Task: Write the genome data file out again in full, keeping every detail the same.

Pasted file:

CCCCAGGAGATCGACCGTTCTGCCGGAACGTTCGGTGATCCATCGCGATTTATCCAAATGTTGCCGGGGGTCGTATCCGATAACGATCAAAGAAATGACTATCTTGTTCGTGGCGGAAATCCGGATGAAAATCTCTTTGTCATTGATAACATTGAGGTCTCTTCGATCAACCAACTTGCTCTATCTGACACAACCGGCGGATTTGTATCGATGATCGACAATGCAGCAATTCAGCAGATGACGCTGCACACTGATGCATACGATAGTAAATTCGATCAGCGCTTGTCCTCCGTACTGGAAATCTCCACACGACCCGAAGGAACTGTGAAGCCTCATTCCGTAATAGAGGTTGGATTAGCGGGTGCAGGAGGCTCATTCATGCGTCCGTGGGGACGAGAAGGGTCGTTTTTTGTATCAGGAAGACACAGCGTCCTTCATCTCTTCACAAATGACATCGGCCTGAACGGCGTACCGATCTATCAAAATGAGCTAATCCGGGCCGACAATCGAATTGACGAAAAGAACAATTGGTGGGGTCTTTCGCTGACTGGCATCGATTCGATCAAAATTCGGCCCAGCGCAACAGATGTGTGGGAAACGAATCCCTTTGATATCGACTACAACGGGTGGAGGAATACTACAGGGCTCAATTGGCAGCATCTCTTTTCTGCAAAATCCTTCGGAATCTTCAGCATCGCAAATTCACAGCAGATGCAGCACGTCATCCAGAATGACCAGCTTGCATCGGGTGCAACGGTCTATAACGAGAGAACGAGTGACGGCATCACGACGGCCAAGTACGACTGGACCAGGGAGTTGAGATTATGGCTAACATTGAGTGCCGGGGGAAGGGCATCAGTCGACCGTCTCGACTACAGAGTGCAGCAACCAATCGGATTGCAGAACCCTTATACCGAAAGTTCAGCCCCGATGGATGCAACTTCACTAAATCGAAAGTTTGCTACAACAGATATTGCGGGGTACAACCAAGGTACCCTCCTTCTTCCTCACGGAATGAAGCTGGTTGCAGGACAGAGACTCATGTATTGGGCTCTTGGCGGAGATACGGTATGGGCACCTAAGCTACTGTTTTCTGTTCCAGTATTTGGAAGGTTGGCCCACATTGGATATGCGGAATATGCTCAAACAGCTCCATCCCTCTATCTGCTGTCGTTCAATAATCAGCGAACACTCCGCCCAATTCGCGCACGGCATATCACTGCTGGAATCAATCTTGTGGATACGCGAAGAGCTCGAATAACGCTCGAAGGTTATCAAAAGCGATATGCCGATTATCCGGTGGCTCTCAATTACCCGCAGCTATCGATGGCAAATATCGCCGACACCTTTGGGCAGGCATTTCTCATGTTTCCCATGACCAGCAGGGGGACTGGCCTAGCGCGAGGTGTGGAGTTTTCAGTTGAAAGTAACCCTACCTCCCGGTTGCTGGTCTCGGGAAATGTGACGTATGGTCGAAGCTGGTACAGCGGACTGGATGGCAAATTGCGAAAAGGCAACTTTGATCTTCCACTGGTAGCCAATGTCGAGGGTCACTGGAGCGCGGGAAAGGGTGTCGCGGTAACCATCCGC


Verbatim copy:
CCCCAGGAGATCGACCGTTCTGCCGGAACGTTCGGTGATCCATCGCGATTTATCCAAATGTTGCCGGGGGTCGTATCCGATAACGATCAAAGAAATGACTATCTTGTTCGTGGCGGAAATCCGGATGAAAATCTCTTTGTCATTGATAACATTGAGGTCTCTTCGATCAACCAACTTGCTCTATCTGACACAACCGGCGGATTTGTATCGATGATCGACAATGCAGCAATTCAGCAGATGACGCTGCACACTGATGCATACGATAGTAAATTCGATCAGCGCTTGTCCTCCGTACTGGAAATCTCCACACGACCCGAAGGAACTGTGAAGCCTCATTCCGTAATAGAGGTTGGATTAGCGGGTGCAGGAGGCTCATTCATGCGTCCGTGGGGACGAGAAGGGTCGTTTTTTGTATCAGGAAGACACAGCGTCCTTCATCTCTTCACAAATGACATCGGCCTGAACGGCGTACCGATCTATCAAAATGAGCTAATCCGGGCCGACAATCGAATTGACGAAAAGAACAATTGGTGGGGTCTTTCGCTGACTGGCATCGATTCGATCAAAATTCGGCCCAGCGCAACAGATGTGTGGGAAACGAATCCCTTTGATATCGACTACAACGGGTGGAGGAATACTACAGGGCTCAATTGGCAGCATCTCTTTTCTGCAAAATCCTTCGGAATCTTCAGCATCGCAAATTCACAGCAGATGCAGCACGTCATCCAGAATGACCAGCTTGCATCGGGTGCAACGGTCTATAACGAGAGAACGAGTGACGGCATCACGACGGCCAAGTACGACTGGACCAGGGAGTTGAGATTATGGCTAACATTGAGTGCCGGGGGAAGGGCATCAGTCGACCGTCTCGACTACAGAGTGCAGCAACCAATCGGATTGCAGAACCCTTATACCGAAAGTTCAGCCCCGATGGATGCAACTTCACTAAATCGAAAGTTTGCTACAACAGATATTGCGGGGTACAACCAAGGTACCCTCCTTCTTCCTCACGGAATGAAGCTGGTTGCAGGACAGAGACTCATGTATTGGGCTCTTGGCGGAGATACGGTATGGGCACCTAAGCTACTGTTTTCTGTTCCAGTATTTGGAAGGTTGGCCCACATTGGATATGCGGAATATGCTCAAACAGCTCCATCCCTCTATCTGCTGTCGTTCAATAATCAGCGAACACTCCGCCCAATTCGCGCACGGCATATCACTGCTGGAATCAATCTTGTGGATACGCGAAGAGCTCGAATAACGCTCGAAGGTTATCAAAAGCGATATGCCGATTATCCGGTGGCTCTCAATTACCCGCAGCTATCGATGGCAAATATCGCCGACACCTTTGGGCAGGCATTTCTCATGTTTCCCATGACCAGCAGGGGGACTGGCCTAGCGCGAGGTGTGGAGTTTTCAGTTGAAAGTAACCCTACCTCCCGGTTGCTGGTCTCGGGAAATGTGACGTATGGTCGAAGCTGGTACAGCGGACTGGATGGCAAATTGCGAAAAGGCAACTTTGATCTTCCACTGGTAGCCAATGTCGAGGGTCACTGGAGCGCGGGAAAGGGTGTCGCGGTAACCATCCGC